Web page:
African Youth Forum 2011 Held in Addis Ababa

Posted: May 21, 2011 in African Youth and development, African Youth Summit, Articles

By Eden Yohannes

Addis Ababa, April 9, 2011 (Ezega.com) – High level consultation on youth development issues and funding was held here on the first two days of April followed by a Pre-summit African Youth Forum April 4-6, 2011. An Extraordinary session of the Bureau of the Conference of the Ministers of Youth (COMY III) was held on 8th to 9th April. This pre-summit series of meetings were held in preparation for the June-July 2011 summit to be held in Malabo, Equatorial Guinea. Organized by the Human Resources, Science and Technology commission of the African Union, the forum was held under the same theme as the July summit: ‘Accelerating Youth Empowerment for Sustainable Development’.

At the opening of the forum, the need for the full involvement of the youth in Africa in the development process was highlighted by Jean-Pierre Ezin, AUC Commissioner for Human Resources, Science and Technology (HRST). A pan African Youth Union representative also noted that the UN system has launched a number of initiatives and programmesin support of African Development.

The rationale for the forum was that the African Union Commission considers African youth as a special resource that requires special attention not only because of demographic issues, but also the inherent energy that it possesses. The Forum is intended to strengthen Africa’s participation and engagement in the International Year of Youth with a view to ensuring that their concerns and priorities are adequately reflected. The primary objectives of the Forum are to raise awareness and call for effective commitment and actions on the part of all stakeholders and partners at all levels, to effectively include youth concerns into development policies, programs, strategies and practices in Africa.

More specifically, the objectives of the forum are,demonstrating compelling evidence of youth empowerment for sustainable development; deliberating on how the youthfulness of the African population could be both an asset and an opportunity; deliberating on challenges that the youth face in general and propose key recommendations for consideration by Heads of State and Government; promoting sharing of experiences, good practices and lessons learned in mainstreaming youth development into sustainable development agendas; showcasing the significant innovative advancement of African youth, including the Diaspora in their research and scientific activities and achievements and contributions towards sustainable development and many other related objectives.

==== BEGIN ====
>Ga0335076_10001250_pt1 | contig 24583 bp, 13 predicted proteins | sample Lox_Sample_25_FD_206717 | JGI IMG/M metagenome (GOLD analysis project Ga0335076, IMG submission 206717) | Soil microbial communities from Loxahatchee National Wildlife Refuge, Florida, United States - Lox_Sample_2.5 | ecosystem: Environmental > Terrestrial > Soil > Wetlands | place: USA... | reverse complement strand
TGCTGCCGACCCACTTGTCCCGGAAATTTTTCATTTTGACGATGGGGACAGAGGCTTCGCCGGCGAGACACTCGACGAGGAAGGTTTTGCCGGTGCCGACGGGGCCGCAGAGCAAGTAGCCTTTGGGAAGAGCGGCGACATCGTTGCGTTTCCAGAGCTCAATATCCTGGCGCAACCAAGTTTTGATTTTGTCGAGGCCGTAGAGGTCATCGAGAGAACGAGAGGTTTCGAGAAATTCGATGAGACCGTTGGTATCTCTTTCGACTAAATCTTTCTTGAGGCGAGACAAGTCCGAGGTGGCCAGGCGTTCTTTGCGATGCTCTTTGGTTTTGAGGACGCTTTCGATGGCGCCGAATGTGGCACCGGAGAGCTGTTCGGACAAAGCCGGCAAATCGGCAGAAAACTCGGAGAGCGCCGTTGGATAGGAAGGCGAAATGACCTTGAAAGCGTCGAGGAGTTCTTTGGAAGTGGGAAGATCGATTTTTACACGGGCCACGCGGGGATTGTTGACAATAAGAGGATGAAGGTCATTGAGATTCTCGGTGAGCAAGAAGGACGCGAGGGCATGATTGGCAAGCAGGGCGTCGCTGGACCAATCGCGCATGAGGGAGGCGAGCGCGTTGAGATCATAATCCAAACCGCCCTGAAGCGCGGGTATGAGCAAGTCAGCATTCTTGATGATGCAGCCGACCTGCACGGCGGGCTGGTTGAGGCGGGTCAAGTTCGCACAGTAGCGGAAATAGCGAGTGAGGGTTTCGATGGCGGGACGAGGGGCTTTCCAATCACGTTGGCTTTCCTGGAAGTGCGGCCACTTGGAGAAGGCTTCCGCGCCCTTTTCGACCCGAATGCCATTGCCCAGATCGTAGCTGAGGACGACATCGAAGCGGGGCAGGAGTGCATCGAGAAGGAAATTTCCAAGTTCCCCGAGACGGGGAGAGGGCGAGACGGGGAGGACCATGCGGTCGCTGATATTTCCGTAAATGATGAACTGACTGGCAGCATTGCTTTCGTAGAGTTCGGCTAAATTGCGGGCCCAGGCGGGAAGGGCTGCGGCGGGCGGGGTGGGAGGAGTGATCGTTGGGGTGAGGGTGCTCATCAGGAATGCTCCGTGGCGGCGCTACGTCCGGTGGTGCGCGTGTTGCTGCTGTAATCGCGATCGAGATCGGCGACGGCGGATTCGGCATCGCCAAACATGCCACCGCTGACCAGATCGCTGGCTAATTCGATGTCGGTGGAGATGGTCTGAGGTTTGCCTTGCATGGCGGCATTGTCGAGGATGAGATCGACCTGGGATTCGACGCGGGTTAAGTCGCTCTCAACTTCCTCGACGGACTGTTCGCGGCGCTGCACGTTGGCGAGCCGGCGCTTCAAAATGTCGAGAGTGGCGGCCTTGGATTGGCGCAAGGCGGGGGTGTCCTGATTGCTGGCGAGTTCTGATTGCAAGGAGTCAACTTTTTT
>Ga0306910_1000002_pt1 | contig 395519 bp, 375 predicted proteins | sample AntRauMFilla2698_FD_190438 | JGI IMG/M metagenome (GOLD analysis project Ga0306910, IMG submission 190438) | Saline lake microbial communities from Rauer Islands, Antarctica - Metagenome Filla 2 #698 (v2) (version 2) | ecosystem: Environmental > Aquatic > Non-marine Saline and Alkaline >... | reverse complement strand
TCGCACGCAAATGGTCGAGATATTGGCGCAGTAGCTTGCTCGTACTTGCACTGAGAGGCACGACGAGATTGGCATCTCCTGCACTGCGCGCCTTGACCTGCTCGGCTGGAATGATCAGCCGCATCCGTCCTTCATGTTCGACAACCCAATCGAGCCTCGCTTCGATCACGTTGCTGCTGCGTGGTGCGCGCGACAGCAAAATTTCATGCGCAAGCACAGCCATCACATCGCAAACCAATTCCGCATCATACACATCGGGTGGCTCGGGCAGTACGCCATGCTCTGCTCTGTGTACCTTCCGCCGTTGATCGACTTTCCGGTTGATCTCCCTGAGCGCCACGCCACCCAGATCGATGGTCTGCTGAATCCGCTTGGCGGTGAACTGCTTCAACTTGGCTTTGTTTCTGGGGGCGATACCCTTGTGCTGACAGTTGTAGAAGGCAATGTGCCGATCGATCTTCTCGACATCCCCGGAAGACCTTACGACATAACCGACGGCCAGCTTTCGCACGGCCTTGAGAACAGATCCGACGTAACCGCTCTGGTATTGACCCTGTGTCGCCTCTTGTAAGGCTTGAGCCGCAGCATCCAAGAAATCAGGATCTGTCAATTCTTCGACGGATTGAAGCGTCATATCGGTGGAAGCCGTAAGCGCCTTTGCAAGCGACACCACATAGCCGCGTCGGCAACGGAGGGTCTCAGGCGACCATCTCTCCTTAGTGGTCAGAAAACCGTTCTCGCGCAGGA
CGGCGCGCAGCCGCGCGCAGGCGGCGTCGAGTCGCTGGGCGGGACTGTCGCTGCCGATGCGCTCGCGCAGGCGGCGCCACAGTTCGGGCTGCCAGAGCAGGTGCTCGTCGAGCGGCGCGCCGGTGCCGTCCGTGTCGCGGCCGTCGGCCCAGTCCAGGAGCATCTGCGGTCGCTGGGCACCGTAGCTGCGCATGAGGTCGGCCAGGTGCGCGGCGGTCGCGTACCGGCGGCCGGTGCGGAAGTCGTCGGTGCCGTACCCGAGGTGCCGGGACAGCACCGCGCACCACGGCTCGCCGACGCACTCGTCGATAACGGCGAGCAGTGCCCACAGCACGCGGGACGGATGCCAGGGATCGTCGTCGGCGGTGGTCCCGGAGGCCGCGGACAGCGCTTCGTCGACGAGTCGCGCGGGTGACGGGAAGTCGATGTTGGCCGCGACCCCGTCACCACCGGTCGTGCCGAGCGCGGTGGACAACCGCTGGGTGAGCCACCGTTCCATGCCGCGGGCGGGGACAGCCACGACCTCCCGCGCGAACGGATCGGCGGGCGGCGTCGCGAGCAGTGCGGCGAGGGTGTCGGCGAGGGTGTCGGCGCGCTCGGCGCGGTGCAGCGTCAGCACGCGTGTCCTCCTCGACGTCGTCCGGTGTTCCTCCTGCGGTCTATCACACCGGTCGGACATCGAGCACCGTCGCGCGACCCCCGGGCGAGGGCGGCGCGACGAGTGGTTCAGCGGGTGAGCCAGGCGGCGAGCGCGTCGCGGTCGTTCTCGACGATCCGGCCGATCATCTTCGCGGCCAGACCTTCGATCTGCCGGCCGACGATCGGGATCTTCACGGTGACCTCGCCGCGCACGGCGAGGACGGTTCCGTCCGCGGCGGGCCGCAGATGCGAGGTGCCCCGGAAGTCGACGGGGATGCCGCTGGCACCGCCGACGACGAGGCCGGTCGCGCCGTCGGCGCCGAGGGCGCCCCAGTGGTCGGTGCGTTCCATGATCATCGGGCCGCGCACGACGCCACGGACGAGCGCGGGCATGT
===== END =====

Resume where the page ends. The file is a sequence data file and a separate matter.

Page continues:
Sub-themes of the forum were youth empowerment and socio-political stability; youth empowerment and socio-economic stability; youth empowerment and social and individual welfare; and youth empowerment and sustainable development. Expected outcomes of the forum were youth empowerment and development programs prioritized and implemented successfully at national and regional levels; enhancing knowledge of African youth in mainstreaming youth concerns in to development policies and practices; strengthening capacity of African youth to address their own development; challenges and leverage opportunities presented; support for the implementation of the African Youth Charter and strategic alliances and partnerships on the Plan of Action.

The pre-summit youth consultation is designed to come up with list of recommendations to present to the Malabo summit. Some 300 young boys and girls from the five geographical regions of Africa and the Diaspora participated in the forum where they debated and recommended issues for discussion at the heads of state meeting in July. Nonetheless, participation in this particular forum by three hounded young participants, representing the 53 African Union member states through their respective youth federation representatives and Members of Parliaments. But the participation of the civil society organizations was remarkably low, if not non-existent.

In the five days of the forum, most of the panelist and presenters spoke on behalf of United Nations agencies such as UN women, the UNEP or UNICEF as well as other International foundations. This criticism is founded on the argument  that, as the forum is designed for the participation  and consultation of Africa’s young people, more time and resources should have been devoted to home grown initiatives. Although funding is an ongoing concern, we still need to find other methods of getting young Africans to participate in this type of forum and ensuring that their voices are heard loudly and clearly.

After this forum, its various meetings and consultations, many questions still remain unanswered:  what is a youth issue? Is it not the same as any other societal issue? What is so different from any other group in the wider community? Is youth not part of society? While these and other related questions were not answered adequately in the forum, many presentations were made about entrepreneurship and innovation, leadership and other topics that did not come close to addressing the real issues.

One of the notable recommendations that came out of the forum was the reaffirmation of the commitment by Africa’s youth for the effective implementation of the African Youth Charter, the International Year of Youth and the decade of Youth Development and its accompanying Plan of Action.

As the July summit on youth is approaching and has only eleven weeks to go, it is every young African’s hope that the recently held forum will actually influence the decisions of heads of state in Malabo in July and not end up being just another forum.

Eden Yohannes is Addis Ababa based reporter for Ezega.com. She can be reached by sending email through this form.

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